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Intestinal Transplant

What is Intestine?
Small Intestines are long continuous tubes running between the stomach and large intestines and are a part of gastrointestinal tract. These are the part of the body where absorption of what we eat and drink takes place. These are around 20 feet in length in grown adults. Small intestines possess 1 inch of diameter. Small intestines consist of three parts – duodenum, jejunum, and ileum. All these three parts work together to ensure absorption of nutrients and minerals from our intake.

When is Intestine Transplant Required?
The intestine is a sensitive organ and can be considered for transplantation in case of failure due to one or the other reasons. The major grounds for intestinal transplant are the complications developed from Total Parenteral Nutrition (TPN) and Short Gut Syndrome.

Short Gut Syndrome or Short Bowel Syndrome – Short Gut Syndrome is referred to the inability of the small intestine to absorb nutrients and minerals from food because of the small length of the small intestine. In this syndrome, a significant portion of the small intestine is either missing or damaged.    

Total Parenteral Nutrition (TPN) – TPN refers to when a person is provided nutrition in liquid form through a catheter inserted into his or her vein in chest, arm, neck or groin. Long-term TPN leads to certain complications that may further necessitate the intestine transplant.

Transplant Techniques
Intestine transplant is a complex medical procedure. By far, surgical process is the only treatment technique available for the transplantation of intestine. Different surgical processes to transplant intestine are given below –

Isolated intestinal (Small Bowel) Transplantation – In this transplantation, the diseased part of the small intestine is separated and is replaced by a healthy intestine from the donor. This technique is used when the only small intestine is diseased, liver being fit and fine.

Combined Liver and Intestinal Transplantation – This surgical technique is used for patients who need both liver and intestine transplant. Mostly, long-term TPN results in liver failure, and hence surgery involves replacement of both liver and small intestine with healthy organs.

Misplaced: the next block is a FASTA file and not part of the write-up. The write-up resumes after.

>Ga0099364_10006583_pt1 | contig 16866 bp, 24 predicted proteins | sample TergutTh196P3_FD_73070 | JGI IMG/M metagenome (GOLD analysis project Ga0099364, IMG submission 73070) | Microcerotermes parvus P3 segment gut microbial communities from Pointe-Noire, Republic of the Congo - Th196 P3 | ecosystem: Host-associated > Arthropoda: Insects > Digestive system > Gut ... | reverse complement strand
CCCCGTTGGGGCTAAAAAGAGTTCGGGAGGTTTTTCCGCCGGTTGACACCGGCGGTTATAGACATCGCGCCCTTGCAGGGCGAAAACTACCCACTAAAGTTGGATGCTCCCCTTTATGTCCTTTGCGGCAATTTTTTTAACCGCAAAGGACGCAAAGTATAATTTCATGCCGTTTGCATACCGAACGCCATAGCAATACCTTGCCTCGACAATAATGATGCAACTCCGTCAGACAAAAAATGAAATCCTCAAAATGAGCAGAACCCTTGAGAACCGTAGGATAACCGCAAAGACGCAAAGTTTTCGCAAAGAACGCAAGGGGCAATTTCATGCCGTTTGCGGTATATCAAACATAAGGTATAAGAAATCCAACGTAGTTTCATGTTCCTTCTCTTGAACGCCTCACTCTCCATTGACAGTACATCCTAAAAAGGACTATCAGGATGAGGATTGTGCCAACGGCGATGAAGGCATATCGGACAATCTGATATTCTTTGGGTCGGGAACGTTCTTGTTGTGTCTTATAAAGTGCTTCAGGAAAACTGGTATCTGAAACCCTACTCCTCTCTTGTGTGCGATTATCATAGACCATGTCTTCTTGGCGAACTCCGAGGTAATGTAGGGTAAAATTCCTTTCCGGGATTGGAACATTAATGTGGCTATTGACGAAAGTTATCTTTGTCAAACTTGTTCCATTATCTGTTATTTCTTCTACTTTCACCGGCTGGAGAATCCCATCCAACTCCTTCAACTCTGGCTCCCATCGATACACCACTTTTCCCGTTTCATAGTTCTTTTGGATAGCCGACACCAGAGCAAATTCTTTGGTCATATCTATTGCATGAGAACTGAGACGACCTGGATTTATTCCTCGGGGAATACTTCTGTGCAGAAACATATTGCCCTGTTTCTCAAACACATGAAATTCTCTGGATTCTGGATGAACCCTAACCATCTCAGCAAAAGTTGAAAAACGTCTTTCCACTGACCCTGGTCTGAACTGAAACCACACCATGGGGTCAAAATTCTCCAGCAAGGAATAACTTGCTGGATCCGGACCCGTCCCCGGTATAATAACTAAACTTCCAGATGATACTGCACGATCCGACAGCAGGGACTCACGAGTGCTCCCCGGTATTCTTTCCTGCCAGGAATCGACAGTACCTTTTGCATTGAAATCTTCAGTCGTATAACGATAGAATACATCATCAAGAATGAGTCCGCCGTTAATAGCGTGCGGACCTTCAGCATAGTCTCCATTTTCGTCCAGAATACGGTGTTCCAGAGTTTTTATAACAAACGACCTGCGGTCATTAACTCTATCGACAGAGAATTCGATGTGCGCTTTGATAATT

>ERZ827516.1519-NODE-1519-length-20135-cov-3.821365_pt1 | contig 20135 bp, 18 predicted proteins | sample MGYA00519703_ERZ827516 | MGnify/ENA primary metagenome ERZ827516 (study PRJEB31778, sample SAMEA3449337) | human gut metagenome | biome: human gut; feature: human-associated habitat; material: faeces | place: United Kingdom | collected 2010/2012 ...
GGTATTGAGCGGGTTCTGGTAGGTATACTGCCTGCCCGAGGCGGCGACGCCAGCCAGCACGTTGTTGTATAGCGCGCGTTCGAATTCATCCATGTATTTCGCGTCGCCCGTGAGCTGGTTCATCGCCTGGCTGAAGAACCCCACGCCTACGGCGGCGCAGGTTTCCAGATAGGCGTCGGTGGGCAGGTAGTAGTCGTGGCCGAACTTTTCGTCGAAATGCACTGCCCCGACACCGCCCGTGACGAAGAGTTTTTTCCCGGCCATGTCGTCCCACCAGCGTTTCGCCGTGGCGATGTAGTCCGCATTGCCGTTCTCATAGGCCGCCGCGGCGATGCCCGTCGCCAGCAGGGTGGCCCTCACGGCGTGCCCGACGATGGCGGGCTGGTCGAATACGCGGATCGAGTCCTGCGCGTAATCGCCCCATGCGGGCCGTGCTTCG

Multivisceral Transplantation – This technique of intestinal transplant is used when more than one organ of the gastrointestinal tract need a transplant. The various organs that can be transplanted along with intestine in this technique include liver, stomach, and pancreas.

The intestine transplant can be achieved through any of the above-discussed transplant techniques. Depending upon the current medical situation of the patient, doctors follow the best approach.   

Although intestine transplant is a complex procedure but it comes with a lot of advantages over other methods to treat intestine failure. Some of the major advantages are listed below –

  • Life of patient is significantly increased after the successful completion of intestine transplant.
  • The quality of life of patient improves exceptionally.
  • The patient will feel more energetic and into the world after undergoing and successful completion of this surgery.


Post-Transplant Care
The Patient is immediately taken to Intensive Care Unit (ICU) after the surgical procedure. The patient is actively monitored, and all medical parameters are measured frequently. Patient’s immune system is actively suppressed with the help of immunosuppressant drugs in order to avoid rejection.

Follow Up
Regular follow-up is required for six months after Intestine Transplant by patients so as to ensure easy, quick and proper recovery.

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